Someway, somehow, these two individuals managed to create room in their underdeveloped minds to simultaneously offer polarizing political commentary regarding their obvious desire to hang this nation’s first African-American President from the closest tree, while also cheering on young African-American male football players toting the pigskin down the gridiron for their favorite team.
To their credit, several University of Wisconsin student-athletes took the initiative to publicly address this matter via social media and demand some type of reform from University administrators.
It is during moments such as this that victims of such unprovoked attacks can unwisely allow their frustrations to crescendo and lead them to recklessly blame all whites for the actions of a single individual; according to the Reverend Dr. Martin Luther King, Jr., heightened emotions often leads to one’s failure to discern between the actions of a singular individual and the entire population. Hence, during such moments of inflamed racial animosity, it is critical that white leaders, in this case the Chancellor of the University of Wisconsin-Madison, quickly step forward and definitively illuminate an appropriate path that their university community must walk. This grievous moment fell onto the shoulders of Rebecca Blank, the Chancellor of the University of Wisconsin-Madison. To her credit, Chancellor Blank responded in the following manner.
“I am personally very sorry that the hurt that this incident and our response to it has caused. I have heard from students, faculty and community members who are dissatisfied with our response, and I understand why. A noose is the symbol of some of the worst forms of racial hatred and intimidation in our country’s history. We understand this, and we should have communicated that more forcefully from the very beginning. … I understand the deeply hurtful impact this particularly has on our students and communities of color.”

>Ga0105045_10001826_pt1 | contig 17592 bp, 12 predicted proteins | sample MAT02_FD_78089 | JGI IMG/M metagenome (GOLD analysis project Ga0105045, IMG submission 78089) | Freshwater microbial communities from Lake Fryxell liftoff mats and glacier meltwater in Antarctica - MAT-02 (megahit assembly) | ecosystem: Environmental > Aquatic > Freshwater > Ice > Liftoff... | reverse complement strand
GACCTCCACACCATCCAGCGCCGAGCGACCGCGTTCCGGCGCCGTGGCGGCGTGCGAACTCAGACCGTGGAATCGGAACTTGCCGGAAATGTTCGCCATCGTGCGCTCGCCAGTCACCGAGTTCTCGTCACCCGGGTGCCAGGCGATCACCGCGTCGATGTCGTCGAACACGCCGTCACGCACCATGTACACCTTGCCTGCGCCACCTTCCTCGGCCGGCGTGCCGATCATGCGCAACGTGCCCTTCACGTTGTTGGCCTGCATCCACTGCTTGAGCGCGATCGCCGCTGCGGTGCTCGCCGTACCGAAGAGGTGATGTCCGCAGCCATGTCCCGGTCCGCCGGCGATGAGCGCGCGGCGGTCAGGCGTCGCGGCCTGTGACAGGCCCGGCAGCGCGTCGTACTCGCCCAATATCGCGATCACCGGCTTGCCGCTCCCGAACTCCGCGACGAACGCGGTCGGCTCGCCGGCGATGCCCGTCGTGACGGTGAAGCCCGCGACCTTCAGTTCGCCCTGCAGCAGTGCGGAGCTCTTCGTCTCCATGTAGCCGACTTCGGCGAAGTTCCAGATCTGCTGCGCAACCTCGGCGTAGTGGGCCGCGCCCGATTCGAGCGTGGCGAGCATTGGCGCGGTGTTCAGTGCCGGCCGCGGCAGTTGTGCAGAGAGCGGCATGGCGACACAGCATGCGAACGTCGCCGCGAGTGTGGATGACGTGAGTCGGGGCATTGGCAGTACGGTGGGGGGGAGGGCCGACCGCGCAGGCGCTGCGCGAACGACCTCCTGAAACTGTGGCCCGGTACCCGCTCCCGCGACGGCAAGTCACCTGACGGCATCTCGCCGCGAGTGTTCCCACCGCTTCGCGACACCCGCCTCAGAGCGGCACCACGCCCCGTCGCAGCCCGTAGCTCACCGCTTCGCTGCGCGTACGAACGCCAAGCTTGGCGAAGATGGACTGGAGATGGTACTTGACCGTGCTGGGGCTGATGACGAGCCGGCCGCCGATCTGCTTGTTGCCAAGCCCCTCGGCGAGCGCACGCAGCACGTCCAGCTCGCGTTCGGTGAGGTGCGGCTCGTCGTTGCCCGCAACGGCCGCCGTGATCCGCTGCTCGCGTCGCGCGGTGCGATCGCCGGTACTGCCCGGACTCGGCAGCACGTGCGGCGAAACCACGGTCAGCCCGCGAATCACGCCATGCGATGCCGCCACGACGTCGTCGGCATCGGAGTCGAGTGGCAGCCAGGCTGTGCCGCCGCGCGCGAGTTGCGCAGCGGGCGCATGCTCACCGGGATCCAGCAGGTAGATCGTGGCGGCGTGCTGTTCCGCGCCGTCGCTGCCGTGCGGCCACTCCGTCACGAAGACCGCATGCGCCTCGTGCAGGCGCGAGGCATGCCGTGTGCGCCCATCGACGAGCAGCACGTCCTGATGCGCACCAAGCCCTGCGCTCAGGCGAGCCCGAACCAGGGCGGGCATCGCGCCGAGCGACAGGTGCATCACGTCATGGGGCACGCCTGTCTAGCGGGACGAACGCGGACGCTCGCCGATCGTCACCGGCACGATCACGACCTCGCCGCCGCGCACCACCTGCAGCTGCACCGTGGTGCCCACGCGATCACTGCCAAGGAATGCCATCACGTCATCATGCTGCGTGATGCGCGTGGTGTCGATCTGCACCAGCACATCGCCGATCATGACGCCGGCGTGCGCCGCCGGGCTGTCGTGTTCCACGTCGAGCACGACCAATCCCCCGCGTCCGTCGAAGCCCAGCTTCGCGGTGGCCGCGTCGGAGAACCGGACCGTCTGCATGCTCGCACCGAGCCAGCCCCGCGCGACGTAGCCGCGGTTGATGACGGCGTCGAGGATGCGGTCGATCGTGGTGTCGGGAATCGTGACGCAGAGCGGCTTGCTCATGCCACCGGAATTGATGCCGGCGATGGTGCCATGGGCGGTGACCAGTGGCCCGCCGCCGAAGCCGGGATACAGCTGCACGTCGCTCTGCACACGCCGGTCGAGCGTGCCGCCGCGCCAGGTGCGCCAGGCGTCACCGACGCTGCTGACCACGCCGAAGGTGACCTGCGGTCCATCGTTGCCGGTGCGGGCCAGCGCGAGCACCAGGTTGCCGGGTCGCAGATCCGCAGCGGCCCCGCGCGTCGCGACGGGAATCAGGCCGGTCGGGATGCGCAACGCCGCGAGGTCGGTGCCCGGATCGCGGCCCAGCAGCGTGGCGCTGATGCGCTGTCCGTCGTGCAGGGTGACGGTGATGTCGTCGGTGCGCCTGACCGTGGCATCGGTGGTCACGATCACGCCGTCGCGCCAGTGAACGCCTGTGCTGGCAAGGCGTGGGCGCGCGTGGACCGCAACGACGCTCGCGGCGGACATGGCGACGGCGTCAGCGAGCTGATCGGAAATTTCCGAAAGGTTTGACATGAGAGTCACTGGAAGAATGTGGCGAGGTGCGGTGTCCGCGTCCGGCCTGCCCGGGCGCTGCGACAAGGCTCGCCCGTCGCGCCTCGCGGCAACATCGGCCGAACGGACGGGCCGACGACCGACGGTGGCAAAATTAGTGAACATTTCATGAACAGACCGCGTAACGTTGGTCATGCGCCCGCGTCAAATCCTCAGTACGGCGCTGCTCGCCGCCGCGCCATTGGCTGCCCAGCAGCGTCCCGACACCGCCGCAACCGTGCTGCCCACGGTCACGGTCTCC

In a nation that is still plagued by DuBois’ cryptic prophesy regarding the ‘Color Line’ it is vital that white leaders lead the way in addressing the prejudice, discrimination, bigotry, and racism emanating from their community. Make no mistake about it, the vast majority of racial discord can in one way or another be traced to individuals, policies, decisions, and/or events emanating from the white community; therefore, it is upon their shoulders to not only address, but also work toward healing their woefully sick brethren who view racial animosity and antagonisms as essential to their earthly existence as food and water.
The silence of white power-brokers on racial matters is akin to a consensual agreement with the worst scourges of their community; elements that they ironically do not associate with even behind closed-doors. Chancellor Blank’s leadership and decision to issue a bold public statement is a major step in the correct direction, however, it is only a single-step that must be repeatedly replicated by whites if this nation hopes to close its cavernous racial divide. Obviously there is much work to be done, however, it all begins with a conversation. Now it is time for the entire nation to understand that although it begins with a conversation, the struggle for racial equality does not end with that initial conversation.
Dr. James Thomas Jones III
© Manhood, Race and Culture, 2016.